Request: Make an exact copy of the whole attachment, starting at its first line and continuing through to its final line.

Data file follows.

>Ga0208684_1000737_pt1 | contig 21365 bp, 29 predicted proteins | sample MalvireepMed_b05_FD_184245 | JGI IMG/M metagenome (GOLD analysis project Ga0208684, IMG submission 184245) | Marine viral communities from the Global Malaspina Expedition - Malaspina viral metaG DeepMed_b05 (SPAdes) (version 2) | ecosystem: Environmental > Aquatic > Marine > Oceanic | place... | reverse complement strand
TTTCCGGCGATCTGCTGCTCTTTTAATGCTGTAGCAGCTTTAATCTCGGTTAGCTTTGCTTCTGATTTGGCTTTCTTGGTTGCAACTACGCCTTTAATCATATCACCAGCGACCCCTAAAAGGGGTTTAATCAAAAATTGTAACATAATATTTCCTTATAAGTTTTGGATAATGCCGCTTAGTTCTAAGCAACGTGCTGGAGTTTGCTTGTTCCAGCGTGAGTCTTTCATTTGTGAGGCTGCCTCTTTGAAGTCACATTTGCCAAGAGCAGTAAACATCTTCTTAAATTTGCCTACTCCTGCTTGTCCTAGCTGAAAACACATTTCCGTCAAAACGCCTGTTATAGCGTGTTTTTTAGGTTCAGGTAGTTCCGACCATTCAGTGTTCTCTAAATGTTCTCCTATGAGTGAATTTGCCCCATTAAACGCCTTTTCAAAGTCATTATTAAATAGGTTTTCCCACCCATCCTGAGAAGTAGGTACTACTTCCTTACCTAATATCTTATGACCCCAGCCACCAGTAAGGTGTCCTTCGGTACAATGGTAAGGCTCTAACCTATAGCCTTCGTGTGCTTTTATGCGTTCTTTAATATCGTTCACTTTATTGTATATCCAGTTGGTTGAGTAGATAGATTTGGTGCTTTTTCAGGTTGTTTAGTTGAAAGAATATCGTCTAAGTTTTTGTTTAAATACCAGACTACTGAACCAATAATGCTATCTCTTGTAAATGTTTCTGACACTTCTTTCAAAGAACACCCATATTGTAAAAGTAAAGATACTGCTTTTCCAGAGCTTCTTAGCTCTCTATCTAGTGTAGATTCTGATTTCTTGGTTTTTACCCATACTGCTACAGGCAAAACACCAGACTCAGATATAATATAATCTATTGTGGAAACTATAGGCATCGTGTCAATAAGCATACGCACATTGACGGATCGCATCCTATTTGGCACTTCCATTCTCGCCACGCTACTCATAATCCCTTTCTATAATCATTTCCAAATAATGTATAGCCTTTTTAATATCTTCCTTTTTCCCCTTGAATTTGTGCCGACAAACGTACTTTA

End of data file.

>Ga0208684_1000737_pt1 | contig 21365 bp, 29 predicted proteins | sample MalvireepMed_b05_FD_184245 | JGI IMG/M metagenome (GOLD analysis project Ga0208684, IMG submission 184245) | Marine viral communities from the Global Malaspina Expedition - Malaspina viral metaG DeepMed_b05 (SPAdes) (version 2) | ecosystem: Environmental > Aquatic > Marine > Oceanic | place... | reverse complement strand
TTTCCGGCGATCTGCTGCTCTTTTAATGCTGTAGCAGCTTTAATCTCGGTTAGCTTTGCTTCTGATTTGGCTTTCTTGGTTGCAACTACGCCTTTAATCATATCACCAGCGACCCCTAAAAGGGGTTTAATCAAAAATTGTAACATAATATTTCCTTATAAGTTTTGGATAATGCCGCTTAGTTCTAAGCAACGTGCTGGAGTTTGCTTGTTCCAGCGTGAGTCTTTCATTTGTGAGGCTGCCTCTTTGAAGTCACATTTGCCAAGAGCAGTAAACATCTTCTTAAATTTGCCTACTCCTGCTTGTCCTAGCTGAAAACACATTTCCGTCAAAACGCCTGTTATAGCGTGTTTTTTAGGTTCAGGTAGTTCCGACCATTCAGTGTTCTCTAAATGTTCTCCTATGAGTGAATTTGCCCCATTAAACGCCTTTTCAAAGTCATTATTAAATAGGTTTTCCCACCCATCCTGAGAAGTAGGTACTACTTCCTTACCTAATATCTTATGACCCCAGCCACCAGTAAGGTGTCCTTCGGTACAATGGTAAGGCTCTAACCTATAGCCTTCGTGTGCTTTTATGCGTTCTTTAATATCGTTCACTTTATTGTATATCCAGTTGGTTGAGTAGATAGATTTGGTGCTTTTTCAGGTTGTTTAGTTGAAAGAATATCGTCTAAGTTTTTGTTTAAATACCAGACTACTGAACCAATAATGCTATCTCTTGTAAATGTTTCTGACACTTCTTTCAAAGAACACCCATATTGTAAAAGTAAAGATACTGCTTTTCCAGAGCTTCTTAGCTCTCTATCTAGTGTAGATTCTGATTTCTTGGTTTTTACCCATACTGCTACAGGCAAAACACCAGACTCAGATATAATATAATCTATTGTGGAAACTATAGGCATCGTGTCAATAAGCATACGCACATTGACGGATCGCATCCTATTTGGCACTTCCATTCTCGCCACGCTACTCATAATCCCTTTCTATAATCATTTCCAAATAATGTATAGCCTTTTTAATATCTTCCTTTTTCCCCTTGAATTTGTGCCGACAAACGTACTTTA